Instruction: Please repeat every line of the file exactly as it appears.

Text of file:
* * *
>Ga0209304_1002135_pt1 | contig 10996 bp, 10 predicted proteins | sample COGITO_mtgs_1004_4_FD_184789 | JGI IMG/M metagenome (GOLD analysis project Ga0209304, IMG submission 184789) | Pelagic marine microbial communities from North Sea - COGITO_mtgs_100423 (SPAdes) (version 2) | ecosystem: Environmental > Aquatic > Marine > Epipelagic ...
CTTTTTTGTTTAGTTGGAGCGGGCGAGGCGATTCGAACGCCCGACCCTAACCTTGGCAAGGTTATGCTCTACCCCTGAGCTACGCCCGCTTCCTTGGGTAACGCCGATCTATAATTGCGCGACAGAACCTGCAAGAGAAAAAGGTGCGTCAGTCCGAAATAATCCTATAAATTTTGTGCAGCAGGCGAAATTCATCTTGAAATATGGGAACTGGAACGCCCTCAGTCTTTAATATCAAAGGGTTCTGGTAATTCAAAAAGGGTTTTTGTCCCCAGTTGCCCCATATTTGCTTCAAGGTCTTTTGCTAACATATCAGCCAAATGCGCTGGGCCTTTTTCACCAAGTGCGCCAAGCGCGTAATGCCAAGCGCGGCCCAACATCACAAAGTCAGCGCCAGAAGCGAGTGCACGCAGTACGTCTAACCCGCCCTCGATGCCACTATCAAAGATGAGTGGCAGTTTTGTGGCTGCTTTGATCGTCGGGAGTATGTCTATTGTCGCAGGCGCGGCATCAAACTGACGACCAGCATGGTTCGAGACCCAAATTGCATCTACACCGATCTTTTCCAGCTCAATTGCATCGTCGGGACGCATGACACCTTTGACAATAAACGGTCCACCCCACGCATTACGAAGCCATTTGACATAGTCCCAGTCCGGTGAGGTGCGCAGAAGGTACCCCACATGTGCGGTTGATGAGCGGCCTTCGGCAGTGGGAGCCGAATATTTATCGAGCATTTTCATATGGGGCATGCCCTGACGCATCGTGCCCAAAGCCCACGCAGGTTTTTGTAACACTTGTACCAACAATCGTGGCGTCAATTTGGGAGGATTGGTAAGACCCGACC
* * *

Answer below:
>Ga0209304_1002135_pt1 | contig 10996 bp, 10 predicted proteins | sample COGITO_mtgs_1004_4_FD_184789 | JGI IMG/M metagenome (GOLD analysis project Ga0209304, IMG submission 184789) | Pelagic marine microbial communities from North Sea - COGITO_mtgs_100423 (SPAdes) (version 2) | ecosystem: Environmental > Aquatic > Marine > Epipelagic ...
CTTTTTTGTTTAGTTGGAGCGGGCGAGGCGATTCGAACGCCCGACCCTAACCTTGGCAAGGTTATGCTCTACCCCTGAGCTACGCCCGCTTCCTTGGGTAACGCCGATCTATAATTGCGCGACAGAACCTGCAAGAGAAAAAGGTGCGTCAGTCCGAAATAATCCTATAAATTTTGTGCAGCAGGCGAAATTCATCTTGAAATATGGGAACTGGAACGCCCTCAGTCTTTAATATCAAAGGGTTCTGGTAATTCAAAAAGGGTTTTTGTCCCCAGTTGCCCCATATTTGCTTCAAGGTCTTTTGCTAACATATCAGCCAAATGCGCTGGGCCTTTTTCACCAAGTGCGCCAAGCGCGTAATGCCAAGCGCGGCCCAACATCACAAAGTCAGCGCCAGAAGCGAGTGCACGCAGTACGTCTAACCCGCCCTCGATGCCACTATCAAAGATGAGTGGCAGTTTTGTGGCTGCTTTGATCGTCGGGAGTATGTCTATTGTCGCAGGCGCGGCATCAAACTGACGACCAGCATGGTTCGAGACCCAAATTGCATCTACACCGATCTTTTCCAGCTCAATTGCATCGTCGGGACGCATGACACCTTTGACAATAAACGGTCCACCCCACGCATTACGAAGCCATTTGACATAGTCCCAGTCCGGTGAGGTGCGCAGAAGGTACCCCACATGTGCGGTTGATGAGCGGCCTTCGGCAGTGGGAGCCGAATATTTATCGAGCATTTTCATATGGGGCATGCCCTGACGCATCGTGCCCAAAGCCCACGCAGGTTTTTGTAACACTTGTACCAACAATCGTGGCGTCAATTTGGGAGGATTGGTAAGACCCGACC